Let's be honest: "Frozen" has become a phenomenon. It's not everyday that you see masses of screaming children gathered for a live sing-along of a Disney song on Good Morning America. One can imagine these very same children glued to their TVs, with the movie on repeat now that's it's been released on DVD. Those who have yet to see the movie might find songs like "Let it Go" unbearably corny and played with annoying frequency on the radio. What makes this Disney movie different from others of its ilk is its appeal to adults as well as children. Adults who have eventually, or inevitably seen the movie, might find themselves humming its tunes or strolling along with an unexplained smile on their faces due to having one of "Frozen's" songs blissfully lodged in their brains. A recent popular YouTube video shows two parents singing along to one of the film's songs during a car ride with their kids, who are obviously loving the idea of their parents playing two of the film's characters. The parents' impersonation is impressive--you can tell they're fans--but the end of the video is comic gold, when they stay in character, looking around and blinking with big-eyed Disney expressions, not knowing what to do after the music's stopped.
So, what is it about "Frozen"--which, at the time of this review's writing, has just crossed the $400 million line in the domestic box office--that has caused it to burst through the undergrowth of kids cartoon movies and take its place as a cultural phenomenon? When's the last time you saw a Disney song being performed at the Oscars (which Idina Menzel does beautifully)? The film has been called progressive and in some ways it definitely is. Rather than focusing on romantic love between male and female protagonists, as we've seen since time immemorial in Disney movies, this film is about the relationship of sisters. In fact, early in the movie, one of the characters--Anna--'falls for' a dashing young prince who she shares a duet with which ends in a marriage proposal and acceptance. Typical Disney gush, you're thinking...that is, until Anna's sister withholds her blessing of the marriage, since, as she tells her sister, you can't possibly love someone you just met, and, later, when Anna is ridiculed by another male character for her impulsiveness and told flatly that he 'doesn't trust her judgment.' It's funny to think that this line of reasoning is progressive, but by Disney standards--where Sleeping Beauty get's kissed, awakened, and wedded like clockwork--it certainly is. There is a male/female love story in "Frozen," but it grows over time and takes a back seat to the sibling relationship that is at the center of the story.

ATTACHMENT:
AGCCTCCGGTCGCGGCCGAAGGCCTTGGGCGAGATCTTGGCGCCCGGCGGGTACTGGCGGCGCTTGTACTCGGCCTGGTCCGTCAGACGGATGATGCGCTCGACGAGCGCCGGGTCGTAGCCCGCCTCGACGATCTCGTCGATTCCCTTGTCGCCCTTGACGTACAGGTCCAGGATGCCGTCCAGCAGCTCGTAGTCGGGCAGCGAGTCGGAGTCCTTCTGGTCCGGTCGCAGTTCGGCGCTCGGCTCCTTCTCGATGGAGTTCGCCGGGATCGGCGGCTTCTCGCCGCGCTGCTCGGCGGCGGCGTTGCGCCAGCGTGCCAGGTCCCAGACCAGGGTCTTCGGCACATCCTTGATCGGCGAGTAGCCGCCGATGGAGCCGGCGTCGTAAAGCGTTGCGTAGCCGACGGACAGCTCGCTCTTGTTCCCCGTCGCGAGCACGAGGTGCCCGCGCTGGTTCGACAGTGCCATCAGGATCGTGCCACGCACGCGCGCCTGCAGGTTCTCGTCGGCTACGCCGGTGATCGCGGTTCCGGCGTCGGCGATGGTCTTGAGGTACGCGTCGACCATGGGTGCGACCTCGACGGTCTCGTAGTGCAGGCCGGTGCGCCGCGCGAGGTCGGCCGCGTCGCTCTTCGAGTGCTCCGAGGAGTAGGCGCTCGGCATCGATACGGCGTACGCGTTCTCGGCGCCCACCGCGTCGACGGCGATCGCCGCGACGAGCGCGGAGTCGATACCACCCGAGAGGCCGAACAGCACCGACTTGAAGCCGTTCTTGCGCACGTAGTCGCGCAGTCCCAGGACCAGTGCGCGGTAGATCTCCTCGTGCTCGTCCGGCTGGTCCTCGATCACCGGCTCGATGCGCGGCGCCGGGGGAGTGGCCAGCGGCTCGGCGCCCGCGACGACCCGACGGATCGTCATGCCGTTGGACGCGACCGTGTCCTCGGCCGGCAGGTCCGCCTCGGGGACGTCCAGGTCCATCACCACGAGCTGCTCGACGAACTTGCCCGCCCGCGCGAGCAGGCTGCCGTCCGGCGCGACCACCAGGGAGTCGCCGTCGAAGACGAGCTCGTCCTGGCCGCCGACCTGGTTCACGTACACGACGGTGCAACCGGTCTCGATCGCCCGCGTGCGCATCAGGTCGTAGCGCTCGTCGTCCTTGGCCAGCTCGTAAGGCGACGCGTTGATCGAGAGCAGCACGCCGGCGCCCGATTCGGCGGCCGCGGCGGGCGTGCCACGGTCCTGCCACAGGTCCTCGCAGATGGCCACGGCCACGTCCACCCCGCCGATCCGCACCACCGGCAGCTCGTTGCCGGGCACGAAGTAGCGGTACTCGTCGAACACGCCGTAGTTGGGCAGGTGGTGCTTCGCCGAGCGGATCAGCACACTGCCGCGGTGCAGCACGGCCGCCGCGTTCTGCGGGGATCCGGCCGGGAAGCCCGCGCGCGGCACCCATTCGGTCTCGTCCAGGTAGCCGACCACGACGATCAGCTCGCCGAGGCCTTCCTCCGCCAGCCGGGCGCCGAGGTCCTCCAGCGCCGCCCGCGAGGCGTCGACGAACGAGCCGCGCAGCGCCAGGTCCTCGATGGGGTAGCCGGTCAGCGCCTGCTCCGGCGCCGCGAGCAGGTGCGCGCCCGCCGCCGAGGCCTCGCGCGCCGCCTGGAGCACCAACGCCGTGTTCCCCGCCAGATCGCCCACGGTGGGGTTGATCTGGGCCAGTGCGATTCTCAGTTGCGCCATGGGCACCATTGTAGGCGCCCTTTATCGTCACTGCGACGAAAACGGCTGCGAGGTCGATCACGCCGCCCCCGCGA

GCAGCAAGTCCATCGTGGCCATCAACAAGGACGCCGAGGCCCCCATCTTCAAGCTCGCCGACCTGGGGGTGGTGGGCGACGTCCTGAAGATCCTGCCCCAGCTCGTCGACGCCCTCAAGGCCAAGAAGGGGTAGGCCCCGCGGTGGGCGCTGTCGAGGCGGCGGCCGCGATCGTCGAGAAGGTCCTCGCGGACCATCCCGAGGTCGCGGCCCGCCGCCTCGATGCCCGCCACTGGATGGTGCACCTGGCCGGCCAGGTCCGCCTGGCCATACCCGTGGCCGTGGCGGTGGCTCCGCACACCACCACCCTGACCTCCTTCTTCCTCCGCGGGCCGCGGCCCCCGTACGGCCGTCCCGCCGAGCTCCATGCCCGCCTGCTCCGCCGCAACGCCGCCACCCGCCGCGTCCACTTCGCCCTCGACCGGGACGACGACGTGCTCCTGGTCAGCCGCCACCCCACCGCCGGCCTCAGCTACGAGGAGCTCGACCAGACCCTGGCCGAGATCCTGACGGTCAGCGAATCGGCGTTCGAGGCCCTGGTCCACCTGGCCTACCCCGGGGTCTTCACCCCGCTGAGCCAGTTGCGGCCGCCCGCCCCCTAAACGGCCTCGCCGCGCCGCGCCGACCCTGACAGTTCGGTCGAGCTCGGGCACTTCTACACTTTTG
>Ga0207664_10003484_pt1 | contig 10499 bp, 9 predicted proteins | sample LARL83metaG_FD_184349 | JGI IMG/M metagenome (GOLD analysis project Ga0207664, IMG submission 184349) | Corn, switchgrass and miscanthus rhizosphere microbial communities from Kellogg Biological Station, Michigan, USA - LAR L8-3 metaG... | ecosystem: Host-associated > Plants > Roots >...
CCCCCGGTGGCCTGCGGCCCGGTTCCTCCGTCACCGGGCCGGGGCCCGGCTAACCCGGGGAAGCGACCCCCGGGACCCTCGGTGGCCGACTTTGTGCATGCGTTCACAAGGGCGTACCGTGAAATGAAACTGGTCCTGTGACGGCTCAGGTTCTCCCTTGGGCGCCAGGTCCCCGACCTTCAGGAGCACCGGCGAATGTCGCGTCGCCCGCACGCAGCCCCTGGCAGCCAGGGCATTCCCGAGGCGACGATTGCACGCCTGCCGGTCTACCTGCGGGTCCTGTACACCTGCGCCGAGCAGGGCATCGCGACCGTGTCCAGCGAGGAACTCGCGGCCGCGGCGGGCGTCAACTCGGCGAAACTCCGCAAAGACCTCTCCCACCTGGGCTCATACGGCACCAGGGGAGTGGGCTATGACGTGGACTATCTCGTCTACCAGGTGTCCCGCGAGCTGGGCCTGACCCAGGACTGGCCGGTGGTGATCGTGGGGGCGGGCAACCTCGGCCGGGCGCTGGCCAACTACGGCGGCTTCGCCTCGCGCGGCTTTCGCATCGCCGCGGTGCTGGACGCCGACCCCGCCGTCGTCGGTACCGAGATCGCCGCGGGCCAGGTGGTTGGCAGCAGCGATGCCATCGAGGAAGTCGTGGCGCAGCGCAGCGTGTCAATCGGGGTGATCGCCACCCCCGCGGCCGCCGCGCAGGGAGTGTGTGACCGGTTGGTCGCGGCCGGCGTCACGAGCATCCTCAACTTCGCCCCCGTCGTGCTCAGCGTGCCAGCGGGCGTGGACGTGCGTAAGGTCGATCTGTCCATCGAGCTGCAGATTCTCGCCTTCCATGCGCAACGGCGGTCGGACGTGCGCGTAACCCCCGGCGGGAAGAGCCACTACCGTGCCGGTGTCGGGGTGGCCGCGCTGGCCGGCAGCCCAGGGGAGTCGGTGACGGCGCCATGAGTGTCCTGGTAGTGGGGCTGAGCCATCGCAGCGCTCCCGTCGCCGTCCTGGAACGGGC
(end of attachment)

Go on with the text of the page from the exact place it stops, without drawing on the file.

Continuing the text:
This might be over-analyzing, but it's possible that the popularity of "Frozen" with adults owes to its rejection of fairytale cliches and unreality in favor or something more real--something that resonates more with a generation of people who are waiting longer and being more careful about their choice of a marriage partner. While "Frozen" is progressive in some ways and takes itself less seriously than perhaps any other Disney movie, it returns to tradition in other ways. It is inspired by a classic fairytale--Hans Christian Andersen's, "The Snow Queen." However, this is not your granddaddy's "Snow Queen." That story has demons, shards of glass that pierce a little boy's heart and eye, and a Snow Queen made entirely of ice who kidnaps children and keeps them locked away in her ice castle. Disney, as Disney does, removes a lot of the darker elements and takes great liberties with the story. Still, the tone of "Frozen" retains some of the darkness and seriousness of "The Snow Queen." Though she is not nearly as diabolical as Andersen's Queen, Elsa, the "Snow Princess," is a force to be reckoned with. Much of the story deals with her struggle--and inability--to control her powers. At times she loses all control and goes into a Jean Grey-as Phoenix-like state, whipping up an icy whirlwind, shooting ice-spikes that nearly impale unwelcome visitors to her palace (including her sister), or generating a snow monster with glowing eyes and claws of ice. Action abounds in the movie as Elsa's sister, Anna, and others, traverse the eternal winter that Elsa's fury has unleashed in order to reach her and get her to restore summer to the kingdom of Arendelle. The presence of queens, castles, and trolls harkens back to earlier Disney movies, and even earlier, classic fairy tales, originating in places like Germany and other lands of castles and forests.
See/Rent/Skip: Rent. "Frozen" is just as good on the big screen as it is on the small screen (or 72 inch small screen...). There's no real reason to see it in theatres unless you're throwing a birthday party for a ten year old, or looking for something to do with your kids on a Saturday afternoon. You could just as well cozy up on the couch and watch it as a family, since it can be enjoyed by everyone, old and young. It has action, great music, cuteness, a vaguely dark storyline reminiscent of some of the oldest fairytales, but best of all, that warm and fuzzy, hopeful feeling that Disney is known for providing, and continues to provide in "Frozen," a Disney movie for our times.